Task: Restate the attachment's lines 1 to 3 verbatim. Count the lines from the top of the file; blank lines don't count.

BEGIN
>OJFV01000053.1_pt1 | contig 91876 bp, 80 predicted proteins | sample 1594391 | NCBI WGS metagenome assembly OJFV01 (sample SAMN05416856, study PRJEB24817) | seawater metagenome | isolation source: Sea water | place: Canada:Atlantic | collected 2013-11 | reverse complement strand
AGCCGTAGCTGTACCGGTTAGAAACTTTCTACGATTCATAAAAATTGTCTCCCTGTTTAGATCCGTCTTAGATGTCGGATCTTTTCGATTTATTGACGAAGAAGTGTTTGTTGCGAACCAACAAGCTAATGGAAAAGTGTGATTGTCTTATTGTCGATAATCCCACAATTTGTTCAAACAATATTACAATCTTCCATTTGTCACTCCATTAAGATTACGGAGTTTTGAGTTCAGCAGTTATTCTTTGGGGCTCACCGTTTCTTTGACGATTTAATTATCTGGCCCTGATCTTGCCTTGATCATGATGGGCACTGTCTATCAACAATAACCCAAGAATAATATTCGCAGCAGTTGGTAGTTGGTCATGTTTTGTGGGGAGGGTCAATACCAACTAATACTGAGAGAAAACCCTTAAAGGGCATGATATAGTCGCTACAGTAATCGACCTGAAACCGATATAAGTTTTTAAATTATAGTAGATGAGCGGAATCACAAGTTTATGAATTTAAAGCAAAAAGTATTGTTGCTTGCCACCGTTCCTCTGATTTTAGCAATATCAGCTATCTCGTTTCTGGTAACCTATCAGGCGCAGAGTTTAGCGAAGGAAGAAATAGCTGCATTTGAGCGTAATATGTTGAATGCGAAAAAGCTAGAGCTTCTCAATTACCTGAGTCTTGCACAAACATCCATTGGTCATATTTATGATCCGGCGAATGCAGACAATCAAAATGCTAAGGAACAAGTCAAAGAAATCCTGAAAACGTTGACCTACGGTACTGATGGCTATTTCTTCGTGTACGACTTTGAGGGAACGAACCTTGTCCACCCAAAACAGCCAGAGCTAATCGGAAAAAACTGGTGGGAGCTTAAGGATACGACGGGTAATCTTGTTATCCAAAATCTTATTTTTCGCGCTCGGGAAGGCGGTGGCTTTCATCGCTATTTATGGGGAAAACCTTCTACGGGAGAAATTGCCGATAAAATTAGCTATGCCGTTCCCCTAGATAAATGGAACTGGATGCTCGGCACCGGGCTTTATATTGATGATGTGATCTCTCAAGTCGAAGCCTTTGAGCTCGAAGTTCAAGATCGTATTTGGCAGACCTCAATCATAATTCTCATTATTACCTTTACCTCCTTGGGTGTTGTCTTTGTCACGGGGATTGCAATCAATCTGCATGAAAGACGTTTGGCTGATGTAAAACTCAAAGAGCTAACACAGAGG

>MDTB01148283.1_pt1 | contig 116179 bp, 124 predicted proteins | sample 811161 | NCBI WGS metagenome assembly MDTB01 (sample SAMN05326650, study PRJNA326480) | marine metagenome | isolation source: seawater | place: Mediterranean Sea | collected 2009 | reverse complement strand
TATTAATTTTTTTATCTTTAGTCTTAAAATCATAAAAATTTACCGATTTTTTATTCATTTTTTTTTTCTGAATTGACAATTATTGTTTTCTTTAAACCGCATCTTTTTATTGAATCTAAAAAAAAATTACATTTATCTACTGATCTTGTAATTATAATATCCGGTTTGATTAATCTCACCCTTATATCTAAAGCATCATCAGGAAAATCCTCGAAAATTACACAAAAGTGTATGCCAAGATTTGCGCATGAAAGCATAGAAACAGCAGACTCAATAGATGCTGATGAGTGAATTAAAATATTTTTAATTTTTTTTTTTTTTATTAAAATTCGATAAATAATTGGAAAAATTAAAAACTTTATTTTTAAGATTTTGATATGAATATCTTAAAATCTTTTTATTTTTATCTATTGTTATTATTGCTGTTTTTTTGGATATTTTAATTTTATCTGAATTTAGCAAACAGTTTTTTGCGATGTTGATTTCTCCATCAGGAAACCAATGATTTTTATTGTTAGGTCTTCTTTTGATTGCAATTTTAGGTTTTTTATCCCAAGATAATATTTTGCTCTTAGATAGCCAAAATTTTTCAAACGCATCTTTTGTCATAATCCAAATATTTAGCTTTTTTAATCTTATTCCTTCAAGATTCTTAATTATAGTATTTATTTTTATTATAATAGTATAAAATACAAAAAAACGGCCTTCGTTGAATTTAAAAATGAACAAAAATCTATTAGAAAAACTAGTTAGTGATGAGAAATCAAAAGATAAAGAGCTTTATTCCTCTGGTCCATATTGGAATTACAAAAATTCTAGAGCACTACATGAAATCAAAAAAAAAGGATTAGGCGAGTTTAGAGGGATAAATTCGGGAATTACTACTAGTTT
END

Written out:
>OJFV01000053.1_pt1 | contig 91876 bp, 80 predicted proteins | sample 1594391 | NCBI WGS metagenome assembly OJFV01 (sample SAMN05416856, study PRJEB24817) | seawater metagenome | isolation source: Sea water | place: Canada:Atlantic | collected 2013-11 | reverse complement strand
AGCCGTAGCTGTACCGGTTAGAAACTTTCTACGATTCATAAAAATTGTCTCCCTGTTTAGATCCGTCTTAGATGTCGGATCTTTTCGATTTATTGACGAAGAAGTGTTTGTTGCGAACCAACAAGCTAATGGAAAAGTGTGATTGTCTTATTGTCGATAATCCCACAATTTGTTCAAACAATATTACAATCTTCCATTTGTCACTCCATTAAGATTACGGAGTTTTGAGTTCAGCAGTTATTCTTTGGGGCTCACCGTTTCTTTGACGATTTAATTATCTGGCCCTGATCTTGCCTTGATCATGATGGGCACTGTCTATCAACAATAACCCAAGAATAATATTCGCAGCAGTTGGTAGTTGGTCATGTTTTGTGGGGAGGGTCAATACCAACTAATACTGAGAGAAAACCCTTAAAGGGCATGATATAGTCGCTACAGTAATCGACCTGAAACCGATATAAGTTTTTAAATTATAGTAGATGAGCGGAATCACAAGTTTATGAATTTAAAGCAAAAAGTATTGTTGCTTGCCACCGTTCCTCTGATTTTAGCAATATCAGCTATCTCGTTTCTGGTAACCTATCAGGCGCAGAGTTTAGCGAAGGAAGAAATAGCTGCATTTGAGCGTAATATGTTGAATGCGAAAAAGCTAGAGCTTCTCAATTACCTGAGTCTTGCACAAACATCCATTGGTCATATTTATGATCCGGCGAATGCAGACAATCAAAATGCTAAGGAACAAGTCAAAGAAATCCTGAAAACGTTGACCTACGGTACTGATGGCTATTTCTTCGTGTACGACTTTGAGGGAACGAACCTTGTCCACCCAAAACAGCCAGAGCTAATCGGAAAAAACTGGTGGGAGCTTAAGGATACGACGGGTAATCTTGTTATCCAAAATCTTATTTTTCGCGCTCGGGAAGGCGGTGGCTTTCATCGCTATTTATGGGGAAAACCTTCTACGGGAGAAATTGCCGATAAAATTAGCTATGCCGTTCCCCTAGATAAATGGAACTGGATGCTCGGCACCGGGCTTTATATTGATGATGTGATCTCTCAAGTCGAAGCCTTTGAGCTCGAAGTTCAAGATCGTATTTGGCAGACCTCAATCATAATTCTCATTATTACCTTTACCTCCTTGGGTGTTGTCTTTGTCACGGGGATTGCAATCAATCTGCATGAAAGACGTTTGGCTGATGTAAAACTCAAAGAGCTAACACAGAGG

>MDTB01148283.1_pt1 | contig 116179 bp, 124 predicted proteins | sample 811161 | NCBI WGS metagenome assembly MDTB01 (sample SAMN05326650, study PRJNA326480) | marine metagenome | isolation source: seawater | place: Mediterranean Sea | collected 2009 | reverse complement strand